Are You Experienced?
The Ultimate 'Goonies' Experience -- Like the Very First Time
By Kimberley Jones, Fri., June 14, 2002
"Down here it's our time. It's our time down here." -- The Goonies
It didn't matter how many times you'd seen it before. Last weekend was different. Last weekend was special. It was like being touched by The Goonies for the very first time. And if you were especially lucky and in possession of especially sharp elbows with which to ram your way through the crowd, then maybe you were touched by a Goonie -- in the flesh -- for the first time as well ... at least, outside of those adolescent, "two Coreys means twice the fun" fantasies.
The Alamo Drafthouse screened the 1985 classic kiddie pirate tale Friday and Saturday, June 7-8, as part of its foundling Rolling Roadshow series. Sounds unremarkable enough, until you start tossing in the prepositional phrases: in a cave 200 feet below ground. With cole slaw, beer, and Baby Ruths ... and Corey "Mouth" Feldman.
Burnet's Longhorn Cavern played host to the event, as the lucky few shuffled below ground, blankets and lawn chairs in hand. Truffle shuffled, to be exact -- Drafthouse owners Karrie and Tim League gleefully insisted that, before entering the cave, all filmgoers do the trademark belly shake of Goonie Chunk: 1.) Lift shirt. 2.) Jiggle fat. (For further instruction, visit "Past Events" at www.rollingroadshow.com/index2.html for a QuickTime montage of Central Texans' very own truffle shuffles.) From there, participants filed into the cavern: The temperature (68 degrees) was frigid for the sweater-less, the ground was hard for the lawn chair-less, the film required several distracting reel changes, and the scattershot acoustics meant those in back had to strain to hear over the whir of the film projector, and those in front got blasted out. And yet -- and yet -- the Ultimate Goonies Experience was just that: the ultimate in ridiculously cool. It was two hours of cave dwelling and camaraderie, rock perchers laughing, groaning, hollering, and howling in sync.
After each of the four screenings (which sold out almost instantaneously), the shuffling began anew, out to the campsite for hot dogs, barbecue, and beer. (Reassuringly, you can take the Alamo out of the house, but never the draft out of the Alamo.) Then came Corey Feldman -- proof that Goonies never die, they just grow up to be former child actors. A gracious and animated Feldman, appearing sans his signature mullet, addressed an affectionate crowd, Q&A'ing all the fanboys and girls into a wet melt. Currently on tour promoting his new album (apropos, titled Former Child Actor), Feldman popped in for each show, addressing crowds either before or after the screenings. His Friday evening schtick mainly revolved around the long-rumored Goonies sequel (he promised the crowd, "if we're going to do it, then we're going to do it right, or not at all"), but he also touched upon his on-again, off-again feud with former playmate Michael Jackson. Quickly breaking it down for the audience, Feldman explained that, on September 11, Jacko chartered a tour bus in order to get his nearest and dearest out of New York City safely; still fuming at a recent squabble, Jackson denied Feldman entry to the bus, but the Jackson family smuggled him on anyway. (The Jackson family denies the account.) Apparently, the slight really got to Feldman, because he's written a new song, called "Megalo-Man," that serves as a "private message" to his onetime friend. Surreal enough for you? Not yet: Feldman capped it all off with an improvised moonwalk atop a picnic table. As for choice bits from the other Q&As, Tim League did reveal that, after he got up the gumption to ask Feldman how the "Haimster" was doing -- that'd be the other Corey, Corey Haim, Feldman's frequent Eighties co-star and partner-in-crime -- Feldman shot back by calling Tim a "retard." Truffle shuffle that, Mr. League.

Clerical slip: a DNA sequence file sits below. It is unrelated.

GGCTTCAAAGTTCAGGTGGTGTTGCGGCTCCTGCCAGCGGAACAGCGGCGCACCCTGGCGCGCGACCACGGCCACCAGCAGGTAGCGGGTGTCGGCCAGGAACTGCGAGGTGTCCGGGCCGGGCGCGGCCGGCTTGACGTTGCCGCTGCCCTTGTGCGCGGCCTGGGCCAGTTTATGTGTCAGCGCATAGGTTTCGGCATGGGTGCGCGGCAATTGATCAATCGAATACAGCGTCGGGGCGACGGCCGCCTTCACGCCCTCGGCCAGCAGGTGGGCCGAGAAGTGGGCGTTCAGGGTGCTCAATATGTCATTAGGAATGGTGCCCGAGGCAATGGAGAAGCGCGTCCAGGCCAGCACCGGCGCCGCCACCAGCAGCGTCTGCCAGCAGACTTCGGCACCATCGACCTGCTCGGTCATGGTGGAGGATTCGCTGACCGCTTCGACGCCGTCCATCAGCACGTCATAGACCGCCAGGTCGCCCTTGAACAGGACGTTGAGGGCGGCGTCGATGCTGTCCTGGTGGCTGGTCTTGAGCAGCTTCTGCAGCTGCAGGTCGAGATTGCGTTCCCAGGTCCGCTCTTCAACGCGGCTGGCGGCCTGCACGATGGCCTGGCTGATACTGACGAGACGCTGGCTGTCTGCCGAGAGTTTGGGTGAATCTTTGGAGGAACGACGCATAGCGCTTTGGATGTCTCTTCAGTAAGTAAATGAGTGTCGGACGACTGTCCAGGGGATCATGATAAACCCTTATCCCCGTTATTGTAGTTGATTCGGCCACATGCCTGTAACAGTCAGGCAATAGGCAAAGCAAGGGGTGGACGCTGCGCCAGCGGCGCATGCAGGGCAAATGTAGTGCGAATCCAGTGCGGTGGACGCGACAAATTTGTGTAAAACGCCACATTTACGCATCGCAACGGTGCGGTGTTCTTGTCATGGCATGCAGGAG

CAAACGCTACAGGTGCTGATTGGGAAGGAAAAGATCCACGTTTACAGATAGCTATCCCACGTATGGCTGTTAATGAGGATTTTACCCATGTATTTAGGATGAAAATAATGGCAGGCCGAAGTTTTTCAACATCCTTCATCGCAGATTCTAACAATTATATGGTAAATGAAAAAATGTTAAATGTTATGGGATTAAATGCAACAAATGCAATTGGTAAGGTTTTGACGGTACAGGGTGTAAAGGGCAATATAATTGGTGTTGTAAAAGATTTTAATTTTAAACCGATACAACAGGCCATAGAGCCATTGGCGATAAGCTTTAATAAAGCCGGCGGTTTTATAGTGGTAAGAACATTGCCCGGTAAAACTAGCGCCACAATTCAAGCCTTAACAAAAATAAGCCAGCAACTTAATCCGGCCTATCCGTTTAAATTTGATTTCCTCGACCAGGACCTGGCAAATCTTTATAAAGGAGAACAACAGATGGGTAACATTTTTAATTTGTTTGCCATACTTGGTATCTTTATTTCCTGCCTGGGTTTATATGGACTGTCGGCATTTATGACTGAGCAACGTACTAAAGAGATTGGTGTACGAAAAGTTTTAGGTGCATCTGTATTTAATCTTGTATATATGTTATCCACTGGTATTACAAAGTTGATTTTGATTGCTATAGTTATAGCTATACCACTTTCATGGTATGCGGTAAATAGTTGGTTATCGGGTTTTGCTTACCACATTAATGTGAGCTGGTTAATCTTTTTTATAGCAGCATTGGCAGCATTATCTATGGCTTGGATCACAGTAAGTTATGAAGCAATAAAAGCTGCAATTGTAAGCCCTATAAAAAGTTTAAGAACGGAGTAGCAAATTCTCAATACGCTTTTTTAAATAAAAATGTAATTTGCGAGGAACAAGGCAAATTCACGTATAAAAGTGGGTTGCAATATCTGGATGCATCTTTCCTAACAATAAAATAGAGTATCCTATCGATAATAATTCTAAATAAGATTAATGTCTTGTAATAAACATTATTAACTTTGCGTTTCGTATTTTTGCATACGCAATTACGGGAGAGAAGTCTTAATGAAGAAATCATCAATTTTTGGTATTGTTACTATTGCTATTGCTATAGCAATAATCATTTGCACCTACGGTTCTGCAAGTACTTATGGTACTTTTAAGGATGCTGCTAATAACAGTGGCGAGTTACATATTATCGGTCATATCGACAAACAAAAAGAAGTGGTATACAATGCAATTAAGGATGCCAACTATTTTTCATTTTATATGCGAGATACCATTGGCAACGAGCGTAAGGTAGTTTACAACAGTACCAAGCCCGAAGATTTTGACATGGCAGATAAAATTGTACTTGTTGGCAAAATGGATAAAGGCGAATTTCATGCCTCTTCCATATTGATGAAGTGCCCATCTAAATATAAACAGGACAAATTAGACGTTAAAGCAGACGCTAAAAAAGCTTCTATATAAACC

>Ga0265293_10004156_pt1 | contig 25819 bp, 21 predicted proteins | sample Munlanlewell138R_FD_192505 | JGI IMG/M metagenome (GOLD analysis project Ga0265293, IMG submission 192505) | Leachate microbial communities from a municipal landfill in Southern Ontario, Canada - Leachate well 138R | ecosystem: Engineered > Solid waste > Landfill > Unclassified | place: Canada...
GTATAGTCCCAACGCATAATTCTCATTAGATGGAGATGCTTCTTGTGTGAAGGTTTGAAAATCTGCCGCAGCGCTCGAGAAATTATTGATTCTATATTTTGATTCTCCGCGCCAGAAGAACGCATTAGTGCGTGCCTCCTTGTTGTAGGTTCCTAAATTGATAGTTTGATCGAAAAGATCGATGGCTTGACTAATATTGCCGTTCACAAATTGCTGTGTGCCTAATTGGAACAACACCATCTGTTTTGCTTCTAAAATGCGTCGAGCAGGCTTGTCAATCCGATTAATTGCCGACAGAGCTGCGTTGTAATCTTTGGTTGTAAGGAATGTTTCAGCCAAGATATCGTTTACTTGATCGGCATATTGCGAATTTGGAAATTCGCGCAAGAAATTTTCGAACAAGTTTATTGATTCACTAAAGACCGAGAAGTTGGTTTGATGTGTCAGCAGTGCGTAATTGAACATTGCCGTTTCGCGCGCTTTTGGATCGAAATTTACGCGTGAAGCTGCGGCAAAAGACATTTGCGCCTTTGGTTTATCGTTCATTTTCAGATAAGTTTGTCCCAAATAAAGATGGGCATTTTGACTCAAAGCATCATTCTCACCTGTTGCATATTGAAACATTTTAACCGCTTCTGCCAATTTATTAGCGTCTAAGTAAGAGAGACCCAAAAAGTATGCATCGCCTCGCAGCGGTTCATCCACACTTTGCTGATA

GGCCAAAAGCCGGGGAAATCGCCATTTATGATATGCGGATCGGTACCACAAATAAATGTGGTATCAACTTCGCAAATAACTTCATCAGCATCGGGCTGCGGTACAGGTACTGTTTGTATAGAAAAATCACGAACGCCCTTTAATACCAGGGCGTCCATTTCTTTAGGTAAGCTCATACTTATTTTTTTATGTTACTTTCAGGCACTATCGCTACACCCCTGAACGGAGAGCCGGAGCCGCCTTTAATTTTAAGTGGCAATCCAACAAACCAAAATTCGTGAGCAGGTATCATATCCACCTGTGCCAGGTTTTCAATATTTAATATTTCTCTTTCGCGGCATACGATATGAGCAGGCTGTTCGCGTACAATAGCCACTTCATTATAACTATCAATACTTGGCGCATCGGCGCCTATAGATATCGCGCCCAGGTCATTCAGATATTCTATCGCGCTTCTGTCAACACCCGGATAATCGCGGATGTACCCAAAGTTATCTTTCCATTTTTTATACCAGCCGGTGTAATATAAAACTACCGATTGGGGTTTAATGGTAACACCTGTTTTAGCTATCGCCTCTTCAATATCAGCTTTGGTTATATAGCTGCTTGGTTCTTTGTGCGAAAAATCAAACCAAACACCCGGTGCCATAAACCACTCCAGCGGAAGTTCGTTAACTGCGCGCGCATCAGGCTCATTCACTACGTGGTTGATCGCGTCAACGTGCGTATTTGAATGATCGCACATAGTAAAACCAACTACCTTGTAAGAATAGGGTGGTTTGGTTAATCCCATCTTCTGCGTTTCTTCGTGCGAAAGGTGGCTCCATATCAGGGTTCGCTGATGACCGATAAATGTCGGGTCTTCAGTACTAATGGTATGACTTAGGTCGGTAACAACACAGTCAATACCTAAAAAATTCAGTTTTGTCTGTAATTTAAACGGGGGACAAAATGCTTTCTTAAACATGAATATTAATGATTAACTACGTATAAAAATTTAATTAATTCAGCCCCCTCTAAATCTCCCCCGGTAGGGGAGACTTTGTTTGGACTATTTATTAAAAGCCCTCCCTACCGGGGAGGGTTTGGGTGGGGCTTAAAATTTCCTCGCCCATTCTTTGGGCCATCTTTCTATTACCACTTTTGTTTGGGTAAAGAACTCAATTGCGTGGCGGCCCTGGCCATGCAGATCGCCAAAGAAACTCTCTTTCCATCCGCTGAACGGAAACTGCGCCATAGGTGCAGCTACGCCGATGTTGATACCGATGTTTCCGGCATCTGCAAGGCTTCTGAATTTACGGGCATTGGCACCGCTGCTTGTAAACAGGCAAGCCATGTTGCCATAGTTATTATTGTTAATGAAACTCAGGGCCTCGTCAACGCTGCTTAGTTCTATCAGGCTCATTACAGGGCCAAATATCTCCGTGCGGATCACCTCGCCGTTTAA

But then, it was all in good fun, the very purpose of the event and every other one of the Rolling Roadshow's whacked-out, genius schemes. Up next will be a bowling lane viewing of the Coen Bros.' The Big Lebowski (rental shoes and a White Russian included) and a possible lakeside screening of the newly remastered Jaws. The Leagues just purchased an inflatable screen ("blows up in six minutes!"), and they're toying with the idea of plopping filmgoers in inner tubes and adding some interactive elements -- no doubt, something intended to scare the trunks off the audience and, no doubt, something that will qualify as the ultimate in ridiculously cool.
For more information on the Alamo Drafthouse's off-site endeavor, the Rolling Roadshow, visit www.rollingroadshow.com.